Oon
Jun 20, 2018 rated it really liked it  ·  review of another edition
I still like The Bridge on the Drina more.

It contains all the elements that make The Bridge on the Drina a great read. With some additions: the Western perspective of the Orient and the historical relationship of the Great Powers at the time. However, I don't think it's good to read the two books back-to-back, drawing comparisons is inevitable.

To be fair, the book shines a light on its own, but if you only have time for one book by Ivo Andrić, I would recommend the other one.
Jan
Apr 26, 2017 rated it liked it  ·  review of another edition
An intensely melancholic collection of finely drawn portraits passing through the Bosnian town of Travnik during the later half of Napoleons reign.
Matthew Hunter
Sep 15, 2013 rated it it was amazing  ·  review of another edition
Recommended to Matthew by: Tea Jovanović
Honestly, the first two installments of Ivo Andric's Bosnian Trilogy are among my top 10 favorite reads. They're so darned good! Long, but good.

Andric sets Bosnian Chronicle in his home town of Travnik in northern Bosnia during the time of Napoleon. The main characters are Consuls from France and Austria, and Turkish Viziers. Other than the prologue and epilogue, Andric tells the story from the points-of-view of the representatives of western European powers. Through the eyes of these temporary
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Jenn
May 30, 2013 rated it it was amazing  ·  review of another edition
Shelves: 1001-books
To my mind Ivo Andric is one of the greatest novelists, on par with Tolstoy or Dickens, but sadly unrecognised. His obscurity is no doubt due to him being Bosnian - I had to import my copy from Germany and its not available on the kindle.
The `Bosnian Chronicle' is set in the Napoleonic age and describes the stationing of the French and Austrian Consuls in the small town of Travnik. It's in the fag-end of the Ottoman Empire, Istanbul is beset by coups and Bosnian Viziers are regularly replaced. T
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Mar
Sep 28, 2011 rated it it was amazing  ·  review of another edition
After reading the Bridge on the Drina I decided to get to Bosnian Chrnocile and as I loved the first one I had very high expectations on this book, but It's true it gets slow from time to time moslty in the middle, but I liked the storyvery much, I guess Andric takes it's time to describe a lot most of the characters that maybe you won't remember a few pages later but I guess that's his style. It's a good picture of a Bosnian town In Napoleon times and the consul Generals of France and Austria. ...more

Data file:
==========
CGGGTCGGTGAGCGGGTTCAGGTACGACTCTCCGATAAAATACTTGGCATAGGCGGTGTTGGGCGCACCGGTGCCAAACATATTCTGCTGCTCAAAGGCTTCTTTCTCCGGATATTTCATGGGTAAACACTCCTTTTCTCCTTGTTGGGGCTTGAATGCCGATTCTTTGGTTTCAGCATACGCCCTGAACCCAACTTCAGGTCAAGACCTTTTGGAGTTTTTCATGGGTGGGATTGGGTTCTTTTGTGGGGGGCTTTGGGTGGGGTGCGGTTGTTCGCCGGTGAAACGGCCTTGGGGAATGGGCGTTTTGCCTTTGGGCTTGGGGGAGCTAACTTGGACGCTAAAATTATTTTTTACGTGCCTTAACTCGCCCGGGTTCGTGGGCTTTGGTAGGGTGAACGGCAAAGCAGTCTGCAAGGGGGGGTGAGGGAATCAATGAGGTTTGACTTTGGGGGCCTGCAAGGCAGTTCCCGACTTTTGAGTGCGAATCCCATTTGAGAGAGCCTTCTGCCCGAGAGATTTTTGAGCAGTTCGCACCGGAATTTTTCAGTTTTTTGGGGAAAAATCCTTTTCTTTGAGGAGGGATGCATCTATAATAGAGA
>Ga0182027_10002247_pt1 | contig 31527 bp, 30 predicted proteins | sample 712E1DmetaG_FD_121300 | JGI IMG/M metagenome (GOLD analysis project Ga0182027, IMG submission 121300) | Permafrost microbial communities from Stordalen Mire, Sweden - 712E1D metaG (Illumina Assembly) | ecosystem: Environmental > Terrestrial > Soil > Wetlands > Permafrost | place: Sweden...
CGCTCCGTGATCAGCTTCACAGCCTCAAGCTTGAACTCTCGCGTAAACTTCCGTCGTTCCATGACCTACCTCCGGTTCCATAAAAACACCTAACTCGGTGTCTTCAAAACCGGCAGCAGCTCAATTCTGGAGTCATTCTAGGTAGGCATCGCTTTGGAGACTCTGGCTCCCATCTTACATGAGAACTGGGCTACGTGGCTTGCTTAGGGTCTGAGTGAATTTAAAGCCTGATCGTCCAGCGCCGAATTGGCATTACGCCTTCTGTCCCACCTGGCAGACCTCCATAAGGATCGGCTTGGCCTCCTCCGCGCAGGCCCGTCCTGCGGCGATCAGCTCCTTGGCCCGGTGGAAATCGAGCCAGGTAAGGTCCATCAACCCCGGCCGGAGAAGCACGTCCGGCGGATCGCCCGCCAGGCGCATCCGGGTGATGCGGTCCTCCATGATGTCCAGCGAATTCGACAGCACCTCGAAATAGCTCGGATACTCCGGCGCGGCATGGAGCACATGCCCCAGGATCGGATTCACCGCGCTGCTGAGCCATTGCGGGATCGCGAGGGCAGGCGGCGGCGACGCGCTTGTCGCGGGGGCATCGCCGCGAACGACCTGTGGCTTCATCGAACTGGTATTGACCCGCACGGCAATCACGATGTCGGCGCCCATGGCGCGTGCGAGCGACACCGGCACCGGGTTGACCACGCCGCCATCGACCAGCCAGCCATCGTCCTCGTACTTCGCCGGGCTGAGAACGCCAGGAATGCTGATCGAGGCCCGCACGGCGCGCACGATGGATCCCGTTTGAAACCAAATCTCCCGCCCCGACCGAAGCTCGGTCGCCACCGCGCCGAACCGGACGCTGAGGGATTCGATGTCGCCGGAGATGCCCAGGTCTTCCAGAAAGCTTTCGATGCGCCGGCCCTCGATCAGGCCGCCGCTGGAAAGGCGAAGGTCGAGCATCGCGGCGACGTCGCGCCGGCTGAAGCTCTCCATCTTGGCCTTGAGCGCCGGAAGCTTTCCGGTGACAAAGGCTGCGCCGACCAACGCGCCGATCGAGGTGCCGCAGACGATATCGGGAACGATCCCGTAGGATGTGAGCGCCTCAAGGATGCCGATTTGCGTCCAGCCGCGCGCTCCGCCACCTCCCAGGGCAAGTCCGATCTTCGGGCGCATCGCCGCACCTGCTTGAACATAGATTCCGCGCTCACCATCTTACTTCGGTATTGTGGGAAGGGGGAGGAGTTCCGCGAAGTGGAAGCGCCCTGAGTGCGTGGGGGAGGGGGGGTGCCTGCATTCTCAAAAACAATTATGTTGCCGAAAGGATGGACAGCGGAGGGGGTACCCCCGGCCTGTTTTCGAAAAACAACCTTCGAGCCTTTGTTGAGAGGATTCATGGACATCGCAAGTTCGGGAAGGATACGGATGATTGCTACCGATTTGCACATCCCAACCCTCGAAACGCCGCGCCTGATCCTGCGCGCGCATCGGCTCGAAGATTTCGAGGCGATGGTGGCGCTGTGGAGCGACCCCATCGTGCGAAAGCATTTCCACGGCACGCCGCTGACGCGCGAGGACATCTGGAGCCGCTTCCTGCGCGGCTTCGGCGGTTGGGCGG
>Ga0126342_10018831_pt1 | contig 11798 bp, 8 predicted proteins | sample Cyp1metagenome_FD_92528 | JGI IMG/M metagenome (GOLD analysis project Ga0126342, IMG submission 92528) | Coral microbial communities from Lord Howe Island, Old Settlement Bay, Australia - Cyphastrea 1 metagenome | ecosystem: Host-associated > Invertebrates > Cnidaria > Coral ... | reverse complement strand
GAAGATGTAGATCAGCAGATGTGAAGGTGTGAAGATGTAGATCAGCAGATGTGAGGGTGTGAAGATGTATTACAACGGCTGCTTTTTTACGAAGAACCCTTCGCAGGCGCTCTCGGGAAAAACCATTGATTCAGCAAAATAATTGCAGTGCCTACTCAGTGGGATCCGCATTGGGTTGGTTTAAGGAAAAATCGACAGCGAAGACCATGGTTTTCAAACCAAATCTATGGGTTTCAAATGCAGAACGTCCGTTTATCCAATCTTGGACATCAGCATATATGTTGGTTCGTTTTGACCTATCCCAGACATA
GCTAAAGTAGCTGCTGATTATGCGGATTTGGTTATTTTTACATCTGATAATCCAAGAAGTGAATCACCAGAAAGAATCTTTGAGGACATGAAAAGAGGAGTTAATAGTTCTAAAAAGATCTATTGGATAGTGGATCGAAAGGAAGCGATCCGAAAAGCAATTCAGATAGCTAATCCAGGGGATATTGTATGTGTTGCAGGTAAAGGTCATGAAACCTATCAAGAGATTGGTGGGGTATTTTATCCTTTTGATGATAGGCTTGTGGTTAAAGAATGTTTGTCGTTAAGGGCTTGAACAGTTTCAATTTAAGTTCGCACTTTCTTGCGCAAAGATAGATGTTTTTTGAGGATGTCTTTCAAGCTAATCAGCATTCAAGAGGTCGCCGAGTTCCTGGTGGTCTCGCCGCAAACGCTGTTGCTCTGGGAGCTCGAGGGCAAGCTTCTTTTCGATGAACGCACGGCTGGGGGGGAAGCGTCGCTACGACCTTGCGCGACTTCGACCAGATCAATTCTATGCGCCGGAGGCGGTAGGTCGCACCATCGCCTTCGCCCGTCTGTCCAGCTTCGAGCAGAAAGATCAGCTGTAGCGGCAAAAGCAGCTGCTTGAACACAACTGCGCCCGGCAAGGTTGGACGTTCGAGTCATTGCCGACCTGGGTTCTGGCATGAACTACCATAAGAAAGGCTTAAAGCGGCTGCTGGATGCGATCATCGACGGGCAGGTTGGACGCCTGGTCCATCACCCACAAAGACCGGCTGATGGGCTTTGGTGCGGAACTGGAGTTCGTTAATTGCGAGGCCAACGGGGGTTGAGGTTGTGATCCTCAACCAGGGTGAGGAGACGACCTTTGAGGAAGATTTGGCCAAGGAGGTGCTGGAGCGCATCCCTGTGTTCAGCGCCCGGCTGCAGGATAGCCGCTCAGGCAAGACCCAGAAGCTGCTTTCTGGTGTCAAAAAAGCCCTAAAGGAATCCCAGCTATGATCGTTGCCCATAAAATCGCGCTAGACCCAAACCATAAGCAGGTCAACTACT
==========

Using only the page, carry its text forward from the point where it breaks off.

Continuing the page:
Dennis Fischman
Jul 12, 2012 rated it really liked it  ·  review of another edition
Shelves: fiction
This is a nineteenth-century novel in style, written in the twentieth century, about a place that's become very important to twenty-first century politics. A new French consul arrives, representing the government of Napoleon. His arrival and that of the Austrian consul shortly after ward stir up the community of Travnik, Bosnia, and we see how the Muslims, Jews, Catholics, and Orthodox Christians, the doctors and peasants and confidence men all react. Along the way, we meet a curious collection ...more
L
Mar 18, 2012 rated it it was amazing  ·  review of another edition
correction: the novel is not Tolstoyan but Andrichian! Andrić has a unique, poetic style and (I sense) a different view of history than Tolstoy- although sadly I didn't read War and Peace,where famously Tolstoy explains and elaborates his views on history...
Doubledf99.99
A very fine read and character study through the eyes of the different consular's in a very foreign land.
Bojan Fürst
Fascinating read for anybody interested in the history and politics of southeastern Europe.
Osman Mehmedovic
Ivo Andric, Bosnian chronicle (Quote about nostalgia, free translation)
More than three hundred years ago, brought us from our homeland, a unique Andalusia, a terrible, foolish, fratricidal whirlwind, which we can not understand even today, and who has not understood it to this day, scattered us all over the world and made us beggars to which gold does not help. Now, threw us on the East, and life on the East is not easy for us or blessed, and the as much man goes further and gets closer to the s
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Mark Lisac
Sep 17, 2017 rated it it was amazing  ·  review of another edition
Actually 4.5 stars, falling short of 5 only because the writing seemed a little weak or formulaic in spots (E.g., many characters are introduced by name, followed by physical and often by psychological description, followed by brief biography).
The novel is about Bosnians and the market/government town of Travnik from 1806 to 1814, although the central character is a French consul who arrives during the Napoleonic expansion. But the book builds up layered depths of description and meaning, includ
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Jeremy
Jan 07, 2018 rated it it was amazing  ·  review of another edition
Note: I am intentionally vague in this review so as not to spoil the initial surprise of what this book details. I encourage anyone who is interested in reading it to do so without reading the book's jacket or summaries here.

Andric intimately explores a world off-limits to most of the world, but screamingly accurate to those of us familiar with the world of diplomacy. Once a diplomat himself, Andric manages to expose the experience of living in an isolated administrative town from a multifacete